Wednesday, May 14, 2008

Creative Writing 101, part 2

Continuing with what I learned from Kurt Vonnegut, in which I analyze his 8 Basic Rules of Writing and how that can be reflected in my own writing goals.

5. Start as close to the end as possible.

This is the easiest of all the rules for me. I’m a big fan of starting in media res and jumping straight into the action. By the end of my first chapter in my revised novel, the heroine has found out about her magical powers and has begun her quest. In the first sentence of the novel I’m currently revising, the heroine is in a strange new world and figuring out how she got there. My problem isn’t starting near the end. My problem is making the facts clear. Maybe I start too near the end, but sometimes my readers get lost, wondering how my characters got there, who they are, what they’re like. My goal in writing: Start the novel with action, but don’t forget about establishing sympathetic characters so the reader actually cares about what happens.

6. Be a sadist. No matter how sweet and innocent your leading characters, make awful things happen to them—in order that the reader may see what they are made of.
I’ve got to up the ante on this one. I’ve had my sentimental book*, and now I’m ready for real writing. My problem stems from the characterization versus plot problem. I have a story in mind, but in my current work in progress, I’ve not got real characters. So, when writing, I think about how to get to the end result of the plot, without thinking about how everything directly reflects on the characters. My goal in writing: Focus more on the characters—let the characters drive the plot, not the plot drive the characters.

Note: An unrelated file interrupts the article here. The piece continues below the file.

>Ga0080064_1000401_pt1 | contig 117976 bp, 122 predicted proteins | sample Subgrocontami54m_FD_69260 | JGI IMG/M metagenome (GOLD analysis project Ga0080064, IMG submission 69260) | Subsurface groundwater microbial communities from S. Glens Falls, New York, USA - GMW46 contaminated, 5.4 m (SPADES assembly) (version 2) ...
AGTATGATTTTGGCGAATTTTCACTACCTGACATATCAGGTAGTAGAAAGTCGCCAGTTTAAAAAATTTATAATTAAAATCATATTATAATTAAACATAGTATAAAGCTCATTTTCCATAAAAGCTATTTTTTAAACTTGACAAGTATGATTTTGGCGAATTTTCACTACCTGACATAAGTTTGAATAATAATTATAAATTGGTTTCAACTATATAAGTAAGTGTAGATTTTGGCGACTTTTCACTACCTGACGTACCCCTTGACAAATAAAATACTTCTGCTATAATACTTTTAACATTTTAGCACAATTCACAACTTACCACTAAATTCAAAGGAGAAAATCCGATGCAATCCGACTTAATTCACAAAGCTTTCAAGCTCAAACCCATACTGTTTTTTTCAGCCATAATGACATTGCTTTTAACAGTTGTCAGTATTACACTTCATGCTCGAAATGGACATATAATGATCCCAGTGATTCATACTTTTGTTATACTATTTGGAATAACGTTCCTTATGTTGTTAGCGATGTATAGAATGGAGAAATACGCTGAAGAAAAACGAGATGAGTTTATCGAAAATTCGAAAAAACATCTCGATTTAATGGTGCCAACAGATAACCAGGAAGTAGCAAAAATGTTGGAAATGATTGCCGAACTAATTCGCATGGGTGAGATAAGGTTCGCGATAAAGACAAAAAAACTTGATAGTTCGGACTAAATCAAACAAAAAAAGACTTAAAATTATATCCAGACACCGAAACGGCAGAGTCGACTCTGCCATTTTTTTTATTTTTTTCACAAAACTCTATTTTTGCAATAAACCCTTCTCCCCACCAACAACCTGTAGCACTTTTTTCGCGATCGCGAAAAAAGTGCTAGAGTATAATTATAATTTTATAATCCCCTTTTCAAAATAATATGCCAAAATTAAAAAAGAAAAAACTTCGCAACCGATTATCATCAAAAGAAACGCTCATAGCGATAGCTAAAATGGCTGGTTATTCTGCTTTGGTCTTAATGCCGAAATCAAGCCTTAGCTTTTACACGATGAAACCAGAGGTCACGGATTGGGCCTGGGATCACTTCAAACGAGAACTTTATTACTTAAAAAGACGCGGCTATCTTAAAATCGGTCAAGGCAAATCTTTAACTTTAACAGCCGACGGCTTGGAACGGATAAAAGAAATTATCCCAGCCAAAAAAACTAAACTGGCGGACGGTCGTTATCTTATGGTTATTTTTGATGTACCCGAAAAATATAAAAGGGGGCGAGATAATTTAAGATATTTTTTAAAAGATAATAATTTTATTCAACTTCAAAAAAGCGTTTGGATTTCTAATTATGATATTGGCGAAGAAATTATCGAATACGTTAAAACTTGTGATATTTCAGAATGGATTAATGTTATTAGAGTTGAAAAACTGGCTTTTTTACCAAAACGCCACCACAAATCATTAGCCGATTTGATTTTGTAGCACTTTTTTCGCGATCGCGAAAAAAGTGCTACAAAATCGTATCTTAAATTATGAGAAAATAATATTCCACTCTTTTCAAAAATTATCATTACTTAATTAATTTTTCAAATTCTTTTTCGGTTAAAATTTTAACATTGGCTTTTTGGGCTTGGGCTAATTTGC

*sentimental book: a writer’s first book, or most personal book, or the book they first thought might actually get published. Either way, it’s a book that the writer feels so connected to, he’s not willing to do to many structural changes to it. The writer is blind to criticism on this book. For me, it was Babbletongue. I loved it so much, I wasn’t willing to change anything, even the character’s names...and it took writing another book that I wasn’t emotionally attached to for me to set aside my feelings.


7. Write to please just one person. If you open a window and make love to the world, so to speak, your story will get pneumonia.
This is another one I don’t have trouble with. If nothing else happens in my writing career, I will know that at the very least I have written something that pleases one person. My momma.
My writing goal: I don’t have to try to please the world, but a little marketability would help.
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